By Karen Middleton
Many of you might have read a feature story The News Courier ran on its Lifestyle pages about a week and a half ago about the upcoming Alabama Veterans Museum-sponsored variety show, “Korea: The Forgotten War Remembered.”
The show will be staged on Sunday, Oct. 20, at the Senior Center on Pryor Street. I would personally like to urge you to purchase a ticket if you haven’t already done so. It will be an enjoyable afternoon to support a good cause.
The Veterans Museum was the dream of many of our beloved veterans who have now left us. And it continues through the hard work of volunteers who want to keep the legacy alive of our local unsung heroes who sacrificed months and sometimes years of family life, and sometimes even their health and very lives, to defend our nation.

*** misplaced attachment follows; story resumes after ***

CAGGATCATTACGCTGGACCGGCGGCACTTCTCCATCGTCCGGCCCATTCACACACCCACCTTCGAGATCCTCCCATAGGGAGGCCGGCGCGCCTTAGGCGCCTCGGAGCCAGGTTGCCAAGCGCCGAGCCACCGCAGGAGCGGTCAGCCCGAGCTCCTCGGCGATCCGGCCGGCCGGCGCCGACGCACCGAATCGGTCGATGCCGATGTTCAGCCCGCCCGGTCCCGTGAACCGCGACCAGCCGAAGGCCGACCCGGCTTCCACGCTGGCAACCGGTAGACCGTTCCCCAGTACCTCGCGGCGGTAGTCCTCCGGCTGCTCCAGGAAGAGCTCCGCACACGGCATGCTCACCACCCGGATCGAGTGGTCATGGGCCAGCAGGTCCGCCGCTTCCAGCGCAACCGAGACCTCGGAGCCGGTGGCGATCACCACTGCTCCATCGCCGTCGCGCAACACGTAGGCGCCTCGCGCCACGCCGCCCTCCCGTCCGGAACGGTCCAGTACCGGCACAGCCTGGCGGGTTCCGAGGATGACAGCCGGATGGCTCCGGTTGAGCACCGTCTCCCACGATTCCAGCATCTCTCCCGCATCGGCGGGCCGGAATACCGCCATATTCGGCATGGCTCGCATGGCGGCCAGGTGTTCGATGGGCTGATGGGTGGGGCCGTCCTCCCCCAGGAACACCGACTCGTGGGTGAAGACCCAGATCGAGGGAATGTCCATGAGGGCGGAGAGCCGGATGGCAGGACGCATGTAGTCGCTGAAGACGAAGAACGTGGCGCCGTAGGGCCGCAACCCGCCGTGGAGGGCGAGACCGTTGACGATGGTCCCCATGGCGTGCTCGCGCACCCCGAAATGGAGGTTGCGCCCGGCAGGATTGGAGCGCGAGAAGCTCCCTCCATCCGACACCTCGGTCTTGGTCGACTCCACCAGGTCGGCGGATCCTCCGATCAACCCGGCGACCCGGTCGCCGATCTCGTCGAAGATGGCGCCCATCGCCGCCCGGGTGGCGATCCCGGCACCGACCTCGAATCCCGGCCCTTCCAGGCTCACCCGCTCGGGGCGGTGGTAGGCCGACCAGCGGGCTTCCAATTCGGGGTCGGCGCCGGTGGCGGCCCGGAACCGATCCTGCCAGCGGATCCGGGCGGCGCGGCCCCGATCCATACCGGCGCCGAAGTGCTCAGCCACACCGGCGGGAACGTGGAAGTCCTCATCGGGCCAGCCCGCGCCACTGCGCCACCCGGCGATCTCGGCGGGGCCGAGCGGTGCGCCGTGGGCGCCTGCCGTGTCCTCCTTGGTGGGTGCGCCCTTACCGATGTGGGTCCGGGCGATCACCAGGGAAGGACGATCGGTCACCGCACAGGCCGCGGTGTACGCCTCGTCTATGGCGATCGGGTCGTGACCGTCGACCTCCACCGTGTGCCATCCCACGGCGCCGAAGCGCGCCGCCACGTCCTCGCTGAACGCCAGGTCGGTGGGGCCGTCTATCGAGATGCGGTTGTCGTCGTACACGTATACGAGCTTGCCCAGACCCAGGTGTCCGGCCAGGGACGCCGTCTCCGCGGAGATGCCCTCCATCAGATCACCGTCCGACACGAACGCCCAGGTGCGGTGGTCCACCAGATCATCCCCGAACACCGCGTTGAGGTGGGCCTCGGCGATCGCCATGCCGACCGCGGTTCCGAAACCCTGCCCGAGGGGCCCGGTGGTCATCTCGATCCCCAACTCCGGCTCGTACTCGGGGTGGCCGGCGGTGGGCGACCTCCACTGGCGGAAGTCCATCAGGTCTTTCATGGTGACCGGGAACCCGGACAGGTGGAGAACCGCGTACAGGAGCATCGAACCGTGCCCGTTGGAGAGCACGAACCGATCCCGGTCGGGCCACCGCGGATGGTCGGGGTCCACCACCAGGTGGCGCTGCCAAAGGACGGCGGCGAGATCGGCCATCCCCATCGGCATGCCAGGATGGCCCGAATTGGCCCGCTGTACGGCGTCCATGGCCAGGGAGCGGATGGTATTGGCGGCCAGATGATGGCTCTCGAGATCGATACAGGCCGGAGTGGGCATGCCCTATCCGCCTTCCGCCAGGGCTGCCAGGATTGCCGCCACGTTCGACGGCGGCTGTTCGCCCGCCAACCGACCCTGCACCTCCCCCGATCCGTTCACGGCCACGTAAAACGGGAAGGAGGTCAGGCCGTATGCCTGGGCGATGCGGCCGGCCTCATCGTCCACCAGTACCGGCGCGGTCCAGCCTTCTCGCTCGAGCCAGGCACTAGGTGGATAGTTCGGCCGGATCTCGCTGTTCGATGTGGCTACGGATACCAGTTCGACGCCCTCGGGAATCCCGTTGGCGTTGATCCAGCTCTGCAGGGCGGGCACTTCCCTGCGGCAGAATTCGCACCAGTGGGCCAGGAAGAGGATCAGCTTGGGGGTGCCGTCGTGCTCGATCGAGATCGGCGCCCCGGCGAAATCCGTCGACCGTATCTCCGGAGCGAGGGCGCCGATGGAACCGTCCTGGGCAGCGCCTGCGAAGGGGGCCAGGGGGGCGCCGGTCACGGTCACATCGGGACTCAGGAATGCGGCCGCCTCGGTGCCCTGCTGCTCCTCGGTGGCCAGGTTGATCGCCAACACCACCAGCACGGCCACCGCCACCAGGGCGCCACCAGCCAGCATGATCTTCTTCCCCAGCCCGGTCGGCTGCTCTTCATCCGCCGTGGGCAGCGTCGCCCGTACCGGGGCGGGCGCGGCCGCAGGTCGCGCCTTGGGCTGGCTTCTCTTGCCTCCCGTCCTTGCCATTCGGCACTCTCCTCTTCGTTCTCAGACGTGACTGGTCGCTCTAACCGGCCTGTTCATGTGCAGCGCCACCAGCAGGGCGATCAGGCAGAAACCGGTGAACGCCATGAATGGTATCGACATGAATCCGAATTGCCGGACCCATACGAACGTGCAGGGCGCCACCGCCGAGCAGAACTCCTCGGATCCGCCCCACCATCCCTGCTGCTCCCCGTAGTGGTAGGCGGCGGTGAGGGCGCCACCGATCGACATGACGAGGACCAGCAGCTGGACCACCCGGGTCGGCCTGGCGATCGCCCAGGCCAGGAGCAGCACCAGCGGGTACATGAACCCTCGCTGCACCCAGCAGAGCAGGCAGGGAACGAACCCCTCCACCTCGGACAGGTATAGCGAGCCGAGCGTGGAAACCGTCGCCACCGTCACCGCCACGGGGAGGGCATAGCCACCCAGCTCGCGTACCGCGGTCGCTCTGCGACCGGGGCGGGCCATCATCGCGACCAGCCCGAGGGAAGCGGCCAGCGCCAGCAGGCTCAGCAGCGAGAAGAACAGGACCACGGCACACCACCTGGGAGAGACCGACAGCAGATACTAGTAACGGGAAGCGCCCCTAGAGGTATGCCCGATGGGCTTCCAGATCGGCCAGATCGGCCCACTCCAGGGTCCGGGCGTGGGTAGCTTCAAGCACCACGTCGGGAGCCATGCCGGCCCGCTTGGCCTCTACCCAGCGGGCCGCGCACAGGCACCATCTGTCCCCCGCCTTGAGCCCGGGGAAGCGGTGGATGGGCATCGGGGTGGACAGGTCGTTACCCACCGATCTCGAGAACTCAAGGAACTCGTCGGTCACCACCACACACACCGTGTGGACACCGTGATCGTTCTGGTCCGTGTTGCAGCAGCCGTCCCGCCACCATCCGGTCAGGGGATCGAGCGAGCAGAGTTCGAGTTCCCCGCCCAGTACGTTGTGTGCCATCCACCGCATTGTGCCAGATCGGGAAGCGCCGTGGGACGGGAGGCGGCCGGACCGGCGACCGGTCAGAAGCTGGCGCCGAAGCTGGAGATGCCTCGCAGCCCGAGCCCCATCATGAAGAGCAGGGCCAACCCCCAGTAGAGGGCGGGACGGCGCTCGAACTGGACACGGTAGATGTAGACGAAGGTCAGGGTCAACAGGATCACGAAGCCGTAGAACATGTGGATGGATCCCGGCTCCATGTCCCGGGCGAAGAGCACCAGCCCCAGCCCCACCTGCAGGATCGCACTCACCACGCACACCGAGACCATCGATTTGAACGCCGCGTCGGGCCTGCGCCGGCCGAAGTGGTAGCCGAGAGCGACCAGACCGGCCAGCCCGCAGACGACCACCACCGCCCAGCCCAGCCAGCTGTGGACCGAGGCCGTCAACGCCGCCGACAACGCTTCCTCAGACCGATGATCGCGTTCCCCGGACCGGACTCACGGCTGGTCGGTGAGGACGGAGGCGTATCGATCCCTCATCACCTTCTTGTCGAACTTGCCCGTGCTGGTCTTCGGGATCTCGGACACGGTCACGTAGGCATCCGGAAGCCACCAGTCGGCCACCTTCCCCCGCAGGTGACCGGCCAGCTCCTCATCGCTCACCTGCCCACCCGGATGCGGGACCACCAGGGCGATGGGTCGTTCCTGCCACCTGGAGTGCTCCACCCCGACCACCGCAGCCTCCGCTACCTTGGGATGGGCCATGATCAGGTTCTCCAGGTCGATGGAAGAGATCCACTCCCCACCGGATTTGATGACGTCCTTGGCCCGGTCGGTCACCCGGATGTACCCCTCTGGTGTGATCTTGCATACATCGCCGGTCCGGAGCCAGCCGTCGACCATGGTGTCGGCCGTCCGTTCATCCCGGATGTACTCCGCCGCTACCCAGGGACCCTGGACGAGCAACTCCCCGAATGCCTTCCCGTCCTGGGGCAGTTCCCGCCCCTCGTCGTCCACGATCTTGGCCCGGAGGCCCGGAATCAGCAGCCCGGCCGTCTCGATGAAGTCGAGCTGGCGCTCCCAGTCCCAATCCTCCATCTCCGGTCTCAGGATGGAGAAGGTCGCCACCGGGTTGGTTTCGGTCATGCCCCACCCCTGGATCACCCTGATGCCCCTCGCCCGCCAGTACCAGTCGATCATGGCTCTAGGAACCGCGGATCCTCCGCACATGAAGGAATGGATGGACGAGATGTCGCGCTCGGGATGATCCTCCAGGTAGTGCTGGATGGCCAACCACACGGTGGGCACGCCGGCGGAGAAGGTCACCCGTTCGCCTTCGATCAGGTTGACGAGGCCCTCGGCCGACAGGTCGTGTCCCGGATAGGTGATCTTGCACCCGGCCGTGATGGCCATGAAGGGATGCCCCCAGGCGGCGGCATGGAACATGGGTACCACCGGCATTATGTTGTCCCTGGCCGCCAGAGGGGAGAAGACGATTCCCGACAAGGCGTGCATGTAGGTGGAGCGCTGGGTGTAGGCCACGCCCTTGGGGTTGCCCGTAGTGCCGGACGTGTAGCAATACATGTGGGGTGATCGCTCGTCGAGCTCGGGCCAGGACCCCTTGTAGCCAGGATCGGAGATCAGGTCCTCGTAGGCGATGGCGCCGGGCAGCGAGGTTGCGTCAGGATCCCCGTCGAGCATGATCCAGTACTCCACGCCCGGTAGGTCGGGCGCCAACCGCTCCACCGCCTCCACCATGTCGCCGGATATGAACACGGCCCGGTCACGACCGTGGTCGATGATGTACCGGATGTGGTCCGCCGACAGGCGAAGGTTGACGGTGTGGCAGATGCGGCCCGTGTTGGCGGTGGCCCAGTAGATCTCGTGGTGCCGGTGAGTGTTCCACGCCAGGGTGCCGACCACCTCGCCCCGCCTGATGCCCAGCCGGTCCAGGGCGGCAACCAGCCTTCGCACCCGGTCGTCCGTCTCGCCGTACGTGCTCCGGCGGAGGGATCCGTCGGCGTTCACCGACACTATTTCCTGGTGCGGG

The museum has surpassed the expectations of the original board and volunteers who wanted a place to keep safe the mementoes and artifacts of the nation’s military engagements. Now, it has become a major tourist attraction and a resource for students to study history.
The museum also lends itself as a meeting place for local civic groups and the focal point for patriotic celebrations.
Many do not know that except for two employees, the museum is run by volunteers. It does get some modest public funding. This is why supporting fundraising efforts is so important.
This year’s show chronicles the tragic story of Billy Morgan Phillips, son of Walter and Hattie Phillips of Athens. Young Phillips went to serve in Korea and never came back. He starved to death in a North Korean prisoner of war camp and his remains were never recovered.
But while the show memorializes Phillips, it is not a glum show, but rather a snapshot of life in Athens and the nation in the 1950s.
Tickets are available at the museum for 10 bucks each. If you want to buy a chance on winning a painting I painted, its 5 bucks.